Jobs, responsibilities & Judith Miller

Back in the Navy, we had a decoration called an ESWS (pronounced eeswoss) that stood fof "Enlisted Surface Warfare Specialist". Having one meant that you were well-enough briefed and trained on all the jobs that needed to be done on your ship that, if a mass-casualty event occured, you could fill in on any job well enough to keep things running until the ship made its way back to port. I never dedicated the time and effort necessary to get an ESWS designation myself, but many of my shipmates did and we greatly respected all of the people who did so.

The cultural meaning of the ESWS is that if a job needs doing and the person who normally does it is unable to do it, his or her shipmates will jump right in and get it done. However, if you want your job done for you, but you're perfectly capable of doing it yourself, you're going to earn a "#$%@ you, ya lazy piece-a &%$#!!!"

My uncle was an officer in the Navy and then went out to become a salesperson (I don't remember what he sold, let's just call them "widgets".) Well, my uncle was a very good salesperson and was racking up quite a few sales. The production department called him in. They told him that they couldn't keep up, they couldn't produce enough widgets to keep up wth all the widget contracts he was signing. Their situation was even more difficult because they had to pay him for every succesful sale, even if they hadn't produced the necessary widgets yet. My uncle listened carefully and then replied "We had a special term for that kind of thing back in the Navy. It's called your problem!" Their meeting was then over and he went back to selling and the production department eventually managed to solve their problem.

Concerning to Valerie Plame/Niger uranium/Joseph Wilson scandal:

It's not that [Vice-Presidential Chief of Staff Lewis] Libby didn't give [NY Times reporter Judith] Miller a waiver, he gave all the reporters he spoke to a waiver. Miller isn't sure the waiver isn't coerced.

"Judy's view is that any purported waiver she got from anyone was not on the face of it sufficiently broad, clear and uncoerced," [laywer Floyd] Abrams said.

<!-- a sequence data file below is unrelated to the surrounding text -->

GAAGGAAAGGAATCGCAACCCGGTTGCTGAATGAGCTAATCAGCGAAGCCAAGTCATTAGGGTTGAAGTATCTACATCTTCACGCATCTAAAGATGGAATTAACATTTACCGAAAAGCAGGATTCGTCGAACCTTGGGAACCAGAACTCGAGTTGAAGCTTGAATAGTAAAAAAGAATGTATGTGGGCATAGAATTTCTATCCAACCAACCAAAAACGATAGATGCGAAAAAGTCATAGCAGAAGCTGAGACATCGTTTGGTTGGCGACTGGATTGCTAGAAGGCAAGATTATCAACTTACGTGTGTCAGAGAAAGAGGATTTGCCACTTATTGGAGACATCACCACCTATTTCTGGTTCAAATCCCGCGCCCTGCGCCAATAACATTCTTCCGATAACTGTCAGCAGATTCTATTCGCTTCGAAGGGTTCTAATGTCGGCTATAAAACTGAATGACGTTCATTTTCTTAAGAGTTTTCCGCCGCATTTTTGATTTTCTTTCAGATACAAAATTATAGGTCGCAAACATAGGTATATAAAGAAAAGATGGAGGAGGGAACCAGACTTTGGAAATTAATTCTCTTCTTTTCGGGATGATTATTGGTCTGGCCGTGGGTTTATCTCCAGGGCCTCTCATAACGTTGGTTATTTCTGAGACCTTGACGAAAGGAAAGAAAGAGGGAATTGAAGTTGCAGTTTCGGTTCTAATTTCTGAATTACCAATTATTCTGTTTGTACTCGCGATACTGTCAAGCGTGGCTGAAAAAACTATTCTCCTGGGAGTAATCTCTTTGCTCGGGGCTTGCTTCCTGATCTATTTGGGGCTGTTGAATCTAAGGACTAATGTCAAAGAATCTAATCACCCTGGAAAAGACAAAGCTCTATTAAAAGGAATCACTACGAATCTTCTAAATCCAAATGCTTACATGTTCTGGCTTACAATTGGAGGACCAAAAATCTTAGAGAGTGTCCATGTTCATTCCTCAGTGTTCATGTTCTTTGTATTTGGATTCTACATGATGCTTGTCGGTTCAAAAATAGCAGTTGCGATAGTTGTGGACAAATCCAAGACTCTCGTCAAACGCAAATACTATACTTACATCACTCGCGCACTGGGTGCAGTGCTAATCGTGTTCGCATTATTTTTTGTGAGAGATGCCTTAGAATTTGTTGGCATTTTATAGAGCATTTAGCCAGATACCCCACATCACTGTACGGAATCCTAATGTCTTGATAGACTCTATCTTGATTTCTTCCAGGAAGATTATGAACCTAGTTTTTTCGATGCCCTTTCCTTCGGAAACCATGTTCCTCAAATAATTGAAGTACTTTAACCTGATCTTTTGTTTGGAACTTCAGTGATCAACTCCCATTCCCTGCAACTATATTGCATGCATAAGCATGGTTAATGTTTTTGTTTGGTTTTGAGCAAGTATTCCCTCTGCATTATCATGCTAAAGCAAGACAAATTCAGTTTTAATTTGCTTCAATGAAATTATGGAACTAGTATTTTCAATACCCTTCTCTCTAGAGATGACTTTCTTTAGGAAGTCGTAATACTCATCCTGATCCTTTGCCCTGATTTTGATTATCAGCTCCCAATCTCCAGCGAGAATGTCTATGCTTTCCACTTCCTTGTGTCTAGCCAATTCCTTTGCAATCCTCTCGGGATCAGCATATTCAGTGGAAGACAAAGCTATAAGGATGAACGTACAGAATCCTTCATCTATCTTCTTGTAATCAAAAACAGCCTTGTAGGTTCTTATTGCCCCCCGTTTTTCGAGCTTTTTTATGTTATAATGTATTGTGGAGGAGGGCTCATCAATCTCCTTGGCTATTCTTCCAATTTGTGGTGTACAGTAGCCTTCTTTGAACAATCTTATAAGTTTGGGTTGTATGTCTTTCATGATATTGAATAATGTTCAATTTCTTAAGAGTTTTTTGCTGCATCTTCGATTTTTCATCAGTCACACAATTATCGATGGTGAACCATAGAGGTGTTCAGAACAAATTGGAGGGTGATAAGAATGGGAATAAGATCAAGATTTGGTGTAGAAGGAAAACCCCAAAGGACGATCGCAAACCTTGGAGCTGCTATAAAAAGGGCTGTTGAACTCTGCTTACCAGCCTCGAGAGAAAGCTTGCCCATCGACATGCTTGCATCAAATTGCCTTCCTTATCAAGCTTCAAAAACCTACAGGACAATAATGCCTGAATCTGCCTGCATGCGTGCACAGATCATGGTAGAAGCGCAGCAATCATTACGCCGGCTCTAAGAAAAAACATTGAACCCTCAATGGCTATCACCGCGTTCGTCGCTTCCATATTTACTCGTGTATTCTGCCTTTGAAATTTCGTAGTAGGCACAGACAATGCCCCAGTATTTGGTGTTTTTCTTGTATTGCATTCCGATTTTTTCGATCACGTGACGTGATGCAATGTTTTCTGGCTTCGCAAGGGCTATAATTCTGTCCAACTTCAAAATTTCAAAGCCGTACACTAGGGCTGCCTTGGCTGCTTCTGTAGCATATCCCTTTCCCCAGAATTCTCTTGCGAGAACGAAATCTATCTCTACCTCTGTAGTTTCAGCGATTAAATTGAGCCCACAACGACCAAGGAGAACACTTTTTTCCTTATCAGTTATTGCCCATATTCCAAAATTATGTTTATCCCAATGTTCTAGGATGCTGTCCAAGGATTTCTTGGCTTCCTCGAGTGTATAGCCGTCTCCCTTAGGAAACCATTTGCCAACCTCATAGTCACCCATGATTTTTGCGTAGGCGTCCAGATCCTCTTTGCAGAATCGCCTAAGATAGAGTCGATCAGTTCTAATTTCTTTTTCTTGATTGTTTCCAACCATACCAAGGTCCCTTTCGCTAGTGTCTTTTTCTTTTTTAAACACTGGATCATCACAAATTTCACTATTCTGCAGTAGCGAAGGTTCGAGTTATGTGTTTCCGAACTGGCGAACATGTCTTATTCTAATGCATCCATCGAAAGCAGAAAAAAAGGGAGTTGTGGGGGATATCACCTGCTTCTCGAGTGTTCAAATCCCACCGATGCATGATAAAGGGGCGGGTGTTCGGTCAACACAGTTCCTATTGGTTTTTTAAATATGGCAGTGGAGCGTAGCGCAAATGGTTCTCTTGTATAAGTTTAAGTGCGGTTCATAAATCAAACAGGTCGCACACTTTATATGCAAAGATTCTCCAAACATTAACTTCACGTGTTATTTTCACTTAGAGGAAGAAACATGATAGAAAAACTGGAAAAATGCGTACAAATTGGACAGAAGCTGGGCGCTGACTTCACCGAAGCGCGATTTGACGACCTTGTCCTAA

But making sure that Libby's waiver was uncoerced was not Judith Miller's problem! Miller had absolutely zerobusiness worrying about whether Libby's waiver was coerced or voluntary. If she was given a waiver, spilled the beans and told Prosecutor Fitagerald what he needed to know and it turned out the waiver was insufficiently "broad, clear and uncoerced", then all she would had to do would have been to say "Oops! Sorry 'bout that." End of problem. She would have acted in good faith, based on the information that was available to her at the time.

So why did Miller spend 85 days in jail? Beats me, but it's not because her waiver was insufficiently "broad, clear and uncoerced"

BTW, an especially silly comment is by John Hindraker, who says:

It is widely believed that Miller went to prison in part to restore her credibility on the left, which was damaged by her Iraq war reporting.

Um, if that's the case, I'm afraid I have some really bad news for our friend John. Miller's going to prison did nothing for her credibility with the left. We on the left regarded her as a criminal who was covering for other criminals, probably Bush and Cheney themselves, as Stephanopoulos hinted on This Week:

Then came the surprise revelation from George Stephanopoulos that is guaranteed to make waves — and headlines on tonight's network news shows: "I wonder, George Will, do you think it’s a manageable one for the White House, especially if we don’t know whether Fitzgerald is going to write a report or have indictments, but if he is able to show — as a source close to this told me this week — that President Bush and Vice President Cheney were actually involved in some of these discussions?"

George Will sat there looking utterly impassive during this so if one wasn't paying close attention, it would've flown right by one. I only caught it because had taped it and read about the revelation before viewing it.

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